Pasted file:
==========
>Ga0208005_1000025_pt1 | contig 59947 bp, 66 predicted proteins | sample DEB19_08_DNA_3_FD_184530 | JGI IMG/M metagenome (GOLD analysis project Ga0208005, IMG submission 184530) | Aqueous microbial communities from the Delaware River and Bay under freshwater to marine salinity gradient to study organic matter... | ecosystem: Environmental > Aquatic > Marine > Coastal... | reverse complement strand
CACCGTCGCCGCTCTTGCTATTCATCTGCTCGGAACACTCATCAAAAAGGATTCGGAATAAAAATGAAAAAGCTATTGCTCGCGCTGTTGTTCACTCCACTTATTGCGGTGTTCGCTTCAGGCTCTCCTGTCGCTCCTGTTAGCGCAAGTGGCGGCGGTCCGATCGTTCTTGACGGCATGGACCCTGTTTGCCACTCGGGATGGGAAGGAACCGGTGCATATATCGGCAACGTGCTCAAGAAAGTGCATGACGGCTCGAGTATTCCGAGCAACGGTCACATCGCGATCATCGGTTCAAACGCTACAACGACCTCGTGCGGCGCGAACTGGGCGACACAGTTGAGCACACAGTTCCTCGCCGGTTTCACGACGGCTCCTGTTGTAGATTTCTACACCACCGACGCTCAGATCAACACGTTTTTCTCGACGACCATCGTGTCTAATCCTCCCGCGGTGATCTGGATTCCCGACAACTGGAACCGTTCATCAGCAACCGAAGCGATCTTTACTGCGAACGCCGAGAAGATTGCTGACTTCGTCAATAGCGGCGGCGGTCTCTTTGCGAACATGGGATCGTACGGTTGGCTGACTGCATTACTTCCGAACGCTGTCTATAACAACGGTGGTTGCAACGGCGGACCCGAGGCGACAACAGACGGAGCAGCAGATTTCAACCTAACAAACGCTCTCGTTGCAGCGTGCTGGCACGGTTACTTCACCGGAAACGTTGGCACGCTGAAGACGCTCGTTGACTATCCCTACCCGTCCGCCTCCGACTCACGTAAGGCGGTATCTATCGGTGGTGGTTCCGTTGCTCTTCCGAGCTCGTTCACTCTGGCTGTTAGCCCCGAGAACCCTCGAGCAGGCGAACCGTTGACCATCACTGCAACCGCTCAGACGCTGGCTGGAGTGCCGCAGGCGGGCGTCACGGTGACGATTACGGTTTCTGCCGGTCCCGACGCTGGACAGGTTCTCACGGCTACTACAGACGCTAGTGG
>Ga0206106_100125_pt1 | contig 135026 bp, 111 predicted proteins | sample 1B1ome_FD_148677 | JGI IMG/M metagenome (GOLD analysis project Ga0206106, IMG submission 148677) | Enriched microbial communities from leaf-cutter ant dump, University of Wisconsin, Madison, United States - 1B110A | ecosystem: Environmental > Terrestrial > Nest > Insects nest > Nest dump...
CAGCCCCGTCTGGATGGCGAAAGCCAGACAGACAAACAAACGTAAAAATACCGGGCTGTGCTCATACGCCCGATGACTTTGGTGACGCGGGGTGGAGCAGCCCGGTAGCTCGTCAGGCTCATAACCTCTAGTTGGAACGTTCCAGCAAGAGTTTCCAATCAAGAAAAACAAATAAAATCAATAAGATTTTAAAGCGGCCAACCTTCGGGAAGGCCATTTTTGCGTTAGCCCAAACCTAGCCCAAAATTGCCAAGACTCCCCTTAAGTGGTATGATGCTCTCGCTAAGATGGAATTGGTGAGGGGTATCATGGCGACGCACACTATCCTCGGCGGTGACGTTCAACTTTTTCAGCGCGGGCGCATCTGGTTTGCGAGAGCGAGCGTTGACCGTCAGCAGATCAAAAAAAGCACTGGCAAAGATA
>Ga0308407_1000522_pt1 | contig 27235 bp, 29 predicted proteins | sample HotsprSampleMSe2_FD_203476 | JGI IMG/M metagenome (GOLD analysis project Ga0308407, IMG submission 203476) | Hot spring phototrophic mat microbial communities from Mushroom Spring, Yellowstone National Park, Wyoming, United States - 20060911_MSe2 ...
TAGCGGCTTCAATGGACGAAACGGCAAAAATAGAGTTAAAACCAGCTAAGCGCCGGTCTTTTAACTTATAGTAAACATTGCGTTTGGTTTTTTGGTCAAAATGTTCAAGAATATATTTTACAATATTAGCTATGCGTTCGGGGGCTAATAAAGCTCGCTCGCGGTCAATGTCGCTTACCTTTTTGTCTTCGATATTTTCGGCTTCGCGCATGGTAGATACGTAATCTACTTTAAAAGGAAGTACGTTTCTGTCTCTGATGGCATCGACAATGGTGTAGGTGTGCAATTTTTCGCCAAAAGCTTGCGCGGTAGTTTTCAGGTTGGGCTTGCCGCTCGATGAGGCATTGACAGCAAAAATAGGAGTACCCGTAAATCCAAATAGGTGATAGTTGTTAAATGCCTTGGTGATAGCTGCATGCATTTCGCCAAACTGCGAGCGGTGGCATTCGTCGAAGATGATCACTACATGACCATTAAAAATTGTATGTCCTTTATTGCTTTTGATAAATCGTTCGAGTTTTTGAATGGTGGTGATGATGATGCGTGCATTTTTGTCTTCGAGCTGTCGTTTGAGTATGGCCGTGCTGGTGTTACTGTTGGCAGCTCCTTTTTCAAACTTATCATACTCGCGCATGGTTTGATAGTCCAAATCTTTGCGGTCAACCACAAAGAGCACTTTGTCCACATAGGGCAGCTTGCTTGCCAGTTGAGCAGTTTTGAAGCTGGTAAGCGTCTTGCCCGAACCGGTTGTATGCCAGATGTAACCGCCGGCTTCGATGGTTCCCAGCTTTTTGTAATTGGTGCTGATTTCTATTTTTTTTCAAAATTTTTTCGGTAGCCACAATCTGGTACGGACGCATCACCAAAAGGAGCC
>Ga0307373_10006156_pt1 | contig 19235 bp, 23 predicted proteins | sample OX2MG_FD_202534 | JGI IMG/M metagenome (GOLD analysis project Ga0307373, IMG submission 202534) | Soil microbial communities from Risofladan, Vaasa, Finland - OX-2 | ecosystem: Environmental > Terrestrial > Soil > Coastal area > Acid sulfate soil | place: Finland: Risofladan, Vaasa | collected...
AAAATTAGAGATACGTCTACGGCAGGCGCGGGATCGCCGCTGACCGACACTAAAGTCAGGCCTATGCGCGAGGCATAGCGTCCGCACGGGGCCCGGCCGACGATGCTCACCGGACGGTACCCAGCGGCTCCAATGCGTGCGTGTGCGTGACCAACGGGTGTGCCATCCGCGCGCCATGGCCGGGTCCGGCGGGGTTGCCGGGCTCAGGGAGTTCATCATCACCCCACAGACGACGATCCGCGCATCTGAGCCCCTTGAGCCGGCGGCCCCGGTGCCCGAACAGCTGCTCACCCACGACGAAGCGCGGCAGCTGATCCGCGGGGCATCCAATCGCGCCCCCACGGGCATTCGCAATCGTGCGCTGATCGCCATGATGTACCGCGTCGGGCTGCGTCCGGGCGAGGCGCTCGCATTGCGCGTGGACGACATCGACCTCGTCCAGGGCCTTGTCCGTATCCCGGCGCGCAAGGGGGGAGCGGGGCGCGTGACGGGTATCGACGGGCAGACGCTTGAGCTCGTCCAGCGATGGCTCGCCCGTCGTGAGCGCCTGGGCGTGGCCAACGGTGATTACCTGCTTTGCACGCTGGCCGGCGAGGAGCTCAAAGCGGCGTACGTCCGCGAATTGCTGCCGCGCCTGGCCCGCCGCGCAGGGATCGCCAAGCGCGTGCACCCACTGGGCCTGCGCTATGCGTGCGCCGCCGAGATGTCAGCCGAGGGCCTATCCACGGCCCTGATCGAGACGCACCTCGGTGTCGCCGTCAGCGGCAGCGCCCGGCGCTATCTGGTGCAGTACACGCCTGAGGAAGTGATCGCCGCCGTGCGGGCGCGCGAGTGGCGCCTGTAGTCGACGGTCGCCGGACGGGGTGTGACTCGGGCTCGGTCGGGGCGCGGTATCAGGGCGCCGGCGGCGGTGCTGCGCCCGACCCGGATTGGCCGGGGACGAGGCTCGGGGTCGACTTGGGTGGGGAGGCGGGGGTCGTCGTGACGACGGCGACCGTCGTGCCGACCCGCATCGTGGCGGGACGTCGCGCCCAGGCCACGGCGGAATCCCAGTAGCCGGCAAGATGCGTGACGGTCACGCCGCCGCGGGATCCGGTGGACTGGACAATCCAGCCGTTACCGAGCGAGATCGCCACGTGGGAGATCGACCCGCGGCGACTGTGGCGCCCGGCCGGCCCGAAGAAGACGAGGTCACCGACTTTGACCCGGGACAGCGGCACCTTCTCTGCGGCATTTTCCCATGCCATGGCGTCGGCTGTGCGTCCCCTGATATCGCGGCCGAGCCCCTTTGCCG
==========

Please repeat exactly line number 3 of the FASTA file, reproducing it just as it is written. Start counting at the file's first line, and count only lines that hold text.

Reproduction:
>Ga0206106_100125_pt1 | contig 135026 bp, 111 predicted proteins | sample 1B1ome_FD_148677 | JGI IMG/M metagenome (GOLD analysis project Ga0206106, IMG submission 148677) | Enriched microbial communities from leaf-cutter ant dump, University of Wisconsin, Madison, United States - 1B110A | ecosystem: Environmental > Terrestrial > Nest > Insects nest > Nest dump...